John Roberts promised in 2005 to take the Supreme Court’s helm as a pragmatist. He was going to be an umpire, using the Constitution to call the balls and strikes of the American legal system. He was not going to throw and hit baseballs around the diamond, win a World Series ring, or be named Most Valuable Player. But the man who George W. Bush appointed to succeed former Chief Justice William Rehnquist got his nation’s spotlight on Thursday.
The 57-year-old Roberts has long been considered the Court’s conservative ideologue. He once clerked for Rehnquist, worked in the White House counsel’s office under President Reagan, served as George H.W. Bush’s deputy solicitor general, and later became a federal appeals court judge. He opposes abortion and affirmative action, and he deregulated campaign finance reform, ruling in favor of Citizens United two years ago.
But for the court who needed five votes to uphold the constitutionality of President Barack Obama’s signature Affordable Care Act, he was number five. Roberts’s court reviewed four clauses prior to Thursday’s ruling – the constitutionality of the individual mandate to purchase health insurance, the impact of expanding Medicaid on each of the fifty states, whether any or all parts of the law must be rejected if the mandate is turned down, and whether all these questions can be reviewed before the mandate takes form in 2014. His ruling that the law’s individual mandate was permissible as a tax pleasantly surprised liberals who had predicted him to declare the very opposite, while also pleasing those in his conservative base seeking to do away with the Commerce Clause.
“The Affordable Care Act is constitutional in part and unconstitutional in part,” Roberts wrote in a 59-page opinion released Thursday morning. “It is reasonable to construe what Congress has done as increasing taxes on those who have a certain amount of income, but choose to go without health insurance. Such legislation is within Congress’s power to tax.”
Advocates of the act call the mandate crucial in expanding health coverage nationwide to roughly 31 million Americans. And starting in 2015, those who refuse to purchase health insurance will be taxed extra.
Here are some key elements to Thursday’s Supreme Court majority ruling, collectively issued by Roberts, along with Justices Stephen Breyer, Ruth Bader Ginsburg, Elena Kagan, and Sonia Sotomayor:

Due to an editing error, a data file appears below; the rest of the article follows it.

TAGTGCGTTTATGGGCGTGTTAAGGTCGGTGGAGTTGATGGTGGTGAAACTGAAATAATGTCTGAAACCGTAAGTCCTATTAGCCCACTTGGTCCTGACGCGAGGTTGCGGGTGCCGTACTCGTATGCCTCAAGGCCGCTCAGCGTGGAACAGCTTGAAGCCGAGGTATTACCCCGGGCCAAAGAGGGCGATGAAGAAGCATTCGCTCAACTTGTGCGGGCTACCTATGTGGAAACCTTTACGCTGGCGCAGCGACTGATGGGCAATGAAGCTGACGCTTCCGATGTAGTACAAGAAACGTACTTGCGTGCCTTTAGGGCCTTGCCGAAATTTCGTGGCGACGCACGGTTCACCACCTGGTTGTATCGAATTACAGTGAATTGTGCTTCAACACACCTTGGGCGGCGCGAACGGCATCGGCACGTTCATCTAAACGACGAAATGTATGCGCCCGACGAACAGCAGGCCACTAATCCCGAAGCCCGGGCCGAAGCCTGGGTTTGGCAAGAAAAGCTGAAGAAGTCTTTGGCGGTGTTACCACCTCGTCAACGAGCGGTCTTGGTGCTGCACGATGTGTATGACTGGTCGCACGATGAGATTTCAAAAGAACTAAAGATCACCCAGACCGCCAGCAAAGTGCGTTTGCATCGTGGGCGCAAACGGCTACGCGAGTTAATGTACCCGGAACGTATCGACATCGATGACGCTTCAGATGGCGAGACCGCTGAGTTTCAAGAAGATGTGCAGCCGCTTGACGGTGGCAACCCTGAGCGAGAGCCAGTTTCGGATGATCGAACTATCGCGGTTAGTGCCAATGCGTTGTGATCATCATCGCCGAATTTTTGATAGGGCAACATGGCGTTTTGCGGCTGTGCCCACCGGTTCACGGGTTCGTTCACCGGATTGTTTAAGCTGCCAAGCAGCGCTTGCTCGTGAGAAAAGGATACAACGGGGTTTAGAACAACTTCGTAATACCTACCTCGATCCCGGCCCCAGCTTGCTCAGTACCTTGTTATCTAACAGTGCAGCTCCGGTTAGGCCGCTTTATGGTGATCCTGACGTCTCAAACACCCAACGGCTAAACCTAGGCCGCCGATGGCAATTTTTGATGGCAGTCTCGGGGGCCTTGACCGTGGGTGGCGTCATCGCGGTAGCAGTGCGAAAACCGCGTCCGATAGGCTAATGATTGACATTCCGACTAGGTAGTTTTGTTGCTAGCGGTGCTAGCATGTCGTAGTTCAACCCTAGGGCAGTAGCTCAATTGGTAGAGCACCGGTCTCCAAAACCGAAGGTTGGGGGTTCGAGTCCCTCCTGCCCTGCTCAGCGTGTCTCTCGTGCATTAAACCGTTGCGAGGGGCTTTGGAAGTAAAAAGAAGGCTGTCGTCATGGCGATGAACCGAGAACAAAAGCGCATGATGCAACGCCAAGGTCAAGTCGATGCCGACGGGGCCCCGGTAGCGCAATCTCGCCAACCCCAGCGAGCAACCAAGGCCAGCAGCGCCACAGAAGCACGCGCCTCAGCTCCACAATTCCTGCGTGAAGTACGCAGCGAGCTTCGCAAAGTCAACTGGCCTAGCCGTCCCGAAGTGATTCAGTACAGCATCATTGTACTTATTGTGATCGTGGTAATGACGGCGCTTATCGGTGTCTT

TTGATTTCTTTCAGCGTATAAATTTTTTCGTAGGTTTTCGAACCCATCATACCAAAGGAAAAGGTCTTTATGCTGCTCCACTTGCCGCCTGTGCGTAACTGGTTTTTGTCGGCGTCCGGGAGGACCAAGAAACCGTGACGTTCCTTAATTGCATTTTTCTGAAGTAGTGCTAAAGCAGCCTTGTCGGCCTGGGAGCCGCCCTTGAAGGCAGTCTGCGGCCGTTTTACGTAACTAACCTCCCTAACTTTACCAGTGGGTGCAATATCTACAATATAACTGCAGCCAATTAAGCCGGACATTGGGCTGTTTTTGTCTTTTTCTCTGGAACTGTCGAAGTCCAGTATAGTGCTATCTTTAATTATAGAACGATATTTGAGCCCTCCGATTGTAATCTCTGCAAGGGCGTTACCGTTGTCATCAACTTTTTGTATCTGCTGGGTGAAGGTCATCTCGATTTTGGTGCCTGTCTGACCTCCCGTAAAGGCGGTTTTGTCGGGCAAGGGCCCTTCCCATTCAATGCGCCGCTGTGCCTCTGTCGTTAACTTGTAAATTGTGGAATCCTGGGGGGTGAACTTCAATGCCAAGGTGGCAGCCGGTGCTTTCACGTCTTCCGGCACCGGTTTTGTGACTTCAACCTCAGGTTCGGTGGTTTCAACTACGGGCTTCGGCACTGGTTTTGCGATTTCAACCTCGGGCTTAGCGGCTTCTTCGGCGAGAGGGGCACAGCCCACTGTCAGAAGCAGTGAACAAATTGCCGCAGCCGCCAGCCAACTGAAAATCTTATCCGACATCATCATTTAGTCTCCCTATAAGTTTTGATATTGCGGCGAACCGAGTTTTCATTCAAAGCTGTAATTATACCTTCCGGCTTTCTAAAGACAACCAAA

Although the breadth of Congress’s power to tax is greater than its power to regulate commerce, the taxing power does not give Congress the same degree of control over individual behavior. Once we recognize that Congress may regulate a particular decision under the Commerce Clause, the Federal Government can bring its full weight to bear. Congress may simply command individuals to do as it directs…
But imposition of a tax nonetheless leaves an individual with a lawful choice to do or not do a certain act, so long as he is willing to pay a tax levied on that choice…
The Affordable Care Act’s requirement that certain individuals pay a financial penalty for not obtaining health insurance may reasonably be characterized as a tax. Because the Constitution permits such a tax, it is not our role to forbid it, or to pass upon its wisdom or fairness.
The Supreme Court’s majority ruling has not gone without its opposition. According to Talking Points Memo, a photo caption on Roberts’s Wikipedia page was briefly changed to “17th Chief Traitor of the United States” just after the decision was announced. Republican Congressman Jack Kingston of Georgia tweeted Thursday that he no longer considers the Chief Justice a friend:
The four justices who called the act unconstitutional, Antonin Scalia, Clarence Thomas and Samuel Alito Jr., and Anthony Kennedy, called the ruling a “vast judicial overreaching.” The Republican-appointed justices added that it “creates a debilitated, inoperable version of health care regulation that Congress did not enact and the public does not expect.”
But nearly a majority of Americans have not been expecting much from their nation’s highest court lately. Nearly 52 percent of Americans view the Supreme Court favorably, according to a recent Pew survey. That statistic was at 80 percent as recently as 1994, but the court’s Bush v. Gore ruling in 2000 was seen as the centerpiece of its partisan leanings.
Roberts and his fellow justices often insist that they ignore the see-saw dynamics of national politics, stating that they are instead focused on upholding the country’s oldest laws. But that has not likely stopped the Chief Justice from weighing the partisan implications of each possible outcome against one another. Roberts knew how liberals and conservatives would view him following the momentous decision, and nobody aside from the man himself will ever know if such considerations affected his ruling.
Timothy S. Jost, a Washington and Lee University law professor, told Talking Points Memo that politics could have played at least a minor role in the Chief Justice’s ruling. “A lot of people really believe that the Supreme Court is a super-legislature that decides things on political rather than legal grounds. This would be an opportunity for the chief justice to say, ‘No, we’re going to defer to Congress on major issues and only strike down laws that are clearly unconstitutional.’”
The long-term impacts of the Affordable Care Act are years in the making. And in between Thursday’s ruling and the time the act takes full effect, Roberts will make more decisions that will upset both of Washington’s aisles. But the Chief Justice’s one-time Harvard law professor, Laurence H. Tribe, told The New York Times that Roberts will keep his eyes on the ball:
“This could be a huge day in the evolution of Chief Justice Roberts as a great chief justice,” Tribe said. “I have some sense of gratification.”